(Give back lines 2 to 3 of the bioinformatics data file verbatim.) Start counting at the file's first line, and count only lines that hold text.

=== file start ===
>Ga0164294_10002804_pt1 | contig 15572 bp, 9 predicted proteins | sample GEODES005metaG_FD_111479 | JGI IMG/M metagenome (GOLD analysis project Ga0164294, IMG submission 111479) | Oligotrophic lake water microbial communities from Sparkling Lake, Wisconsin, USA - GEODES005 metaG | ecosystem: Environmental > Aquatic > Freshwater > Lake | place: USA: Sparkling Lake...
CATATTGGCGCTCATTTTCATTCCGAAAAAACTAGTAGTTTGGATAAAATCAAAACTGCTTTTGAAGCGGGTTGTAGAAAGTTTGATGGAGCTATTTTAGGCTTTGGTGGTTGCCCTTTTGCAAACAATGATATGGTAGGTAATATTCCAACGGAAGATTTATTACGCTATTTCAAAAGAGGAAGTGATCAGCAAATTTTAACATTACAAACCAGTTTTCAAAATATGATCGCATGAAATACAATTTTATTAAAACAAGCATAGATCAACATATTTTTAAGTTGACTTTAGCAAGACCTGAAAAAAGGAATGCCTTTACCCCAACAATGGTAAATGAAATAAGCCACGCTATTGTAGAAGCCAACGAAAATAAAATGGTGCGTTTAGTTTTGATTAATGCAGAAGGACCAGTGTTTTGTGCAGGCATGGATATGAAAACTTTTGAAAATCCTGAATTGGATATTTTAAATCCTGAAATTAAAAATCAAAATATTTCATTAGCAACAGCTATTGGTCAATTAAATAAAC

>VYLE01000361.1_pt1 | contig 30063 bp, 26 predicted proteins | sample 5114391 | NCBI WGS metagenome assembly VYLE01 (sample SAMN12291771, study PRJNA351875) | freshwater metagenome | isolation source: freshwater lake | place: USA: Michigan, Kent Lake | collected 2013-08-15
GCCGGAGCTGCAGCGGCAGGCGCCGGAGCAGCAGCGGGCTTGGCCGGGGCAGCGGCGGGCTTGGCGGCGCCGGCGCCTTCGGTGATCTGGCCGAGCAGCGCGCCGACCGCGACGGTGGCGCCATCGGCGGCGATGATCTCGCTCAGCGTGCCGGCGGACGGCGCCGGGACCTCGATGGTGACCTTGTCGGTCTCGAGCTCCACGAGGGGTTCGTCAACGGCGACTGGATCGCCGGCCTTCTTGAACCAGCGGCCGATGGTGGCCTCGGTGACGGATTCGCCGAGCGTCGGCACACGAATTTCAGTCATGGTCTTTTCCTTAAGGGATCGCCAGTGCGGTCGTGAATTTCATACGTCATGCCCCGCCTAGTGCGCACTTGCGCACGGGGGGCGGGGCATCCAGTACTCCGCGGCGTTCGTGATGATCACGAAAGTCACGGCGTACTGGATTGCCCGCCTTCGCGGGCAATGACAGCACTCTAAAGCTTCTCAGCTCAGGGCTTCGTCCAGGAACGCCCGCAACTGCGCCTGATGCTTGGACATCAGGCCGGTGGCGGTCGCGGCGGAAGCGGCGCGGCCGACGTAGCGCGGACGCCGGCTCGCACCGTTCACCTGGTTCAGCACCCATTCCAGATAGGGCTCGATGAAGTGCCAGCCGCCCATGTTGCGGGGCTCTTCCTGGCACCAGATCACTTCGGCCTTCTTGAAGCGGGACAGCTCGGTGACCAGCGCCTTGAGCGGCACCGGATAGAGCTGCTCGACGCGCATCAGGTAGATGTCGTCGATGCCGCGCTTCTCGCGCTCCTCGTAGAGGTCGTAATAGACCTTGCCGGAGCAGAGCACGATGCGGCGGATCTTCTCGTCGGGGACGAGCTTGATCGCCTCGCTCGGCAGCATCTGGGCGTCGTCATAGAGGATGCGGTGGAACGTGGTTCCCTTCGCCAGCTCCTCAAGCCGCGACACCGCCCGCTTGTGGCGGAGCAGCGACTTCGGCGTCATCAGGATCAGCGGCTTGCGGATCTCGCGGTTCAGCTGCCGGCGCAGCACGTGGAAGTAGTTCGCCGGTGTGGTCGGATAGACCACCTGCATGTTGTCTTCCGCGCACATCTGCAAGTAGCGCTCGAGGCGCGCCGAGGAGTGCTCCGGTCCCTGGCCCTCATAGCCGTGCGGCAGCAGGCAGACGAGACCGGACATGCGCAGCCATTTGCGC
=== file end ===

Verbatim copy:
CATATTGGCGCTCATTTTCATTCCGAAAAAACTAGTAGTTTGGATAAAATCAAAACTGCTTTTGAAGCGGGTTGTAGAAAGTTTGATGGAGCTATTTTAGGCTTTGGTGGTTGCCCTTTTGCAAACAATGATATGGTAGGTAATATTCCAACGGAAGATTTATTACGCTATTTCAAAAGAGGAAGTGATCAGCAAATTTTAACATTACAAACCAGTTTTCAAAATATGATCGCATGAAATACAATTTTATTAAAACAAGCATAGATCAACATATTTTTAAGTTGACTTTAGCAAGACCTGAAAAAAGGAATGCCTTTACCCCAACAATGGTAAATGAAATAAGCCACGCTATTGTAGAAGCCAACGAAAATAAAATGGTGCGTTTAGTTTTGATTAATGCAGAAGGACCAGTGTTTTGTGCAGGCATGGATATGAAAACTTTTGAAAATCCTGAATTGGATATTTTAAATCCTGAAATTAAAAATCAAAATATTTCATTAGCAACAGCTATTGGTCAATTAAATAAAC

>VYLE01000361.1_pt1 | contig 30063 bp, 26 predicted proteins | sample 5114391 | NCBI WGS metagenome assembly VYLE01 (sample SAMN12291771, study PRJNA351875) | freshwater metagenome | isolation source: freshwater lake | place: USA: Michigan, Kent Lake | collected 2013-08-15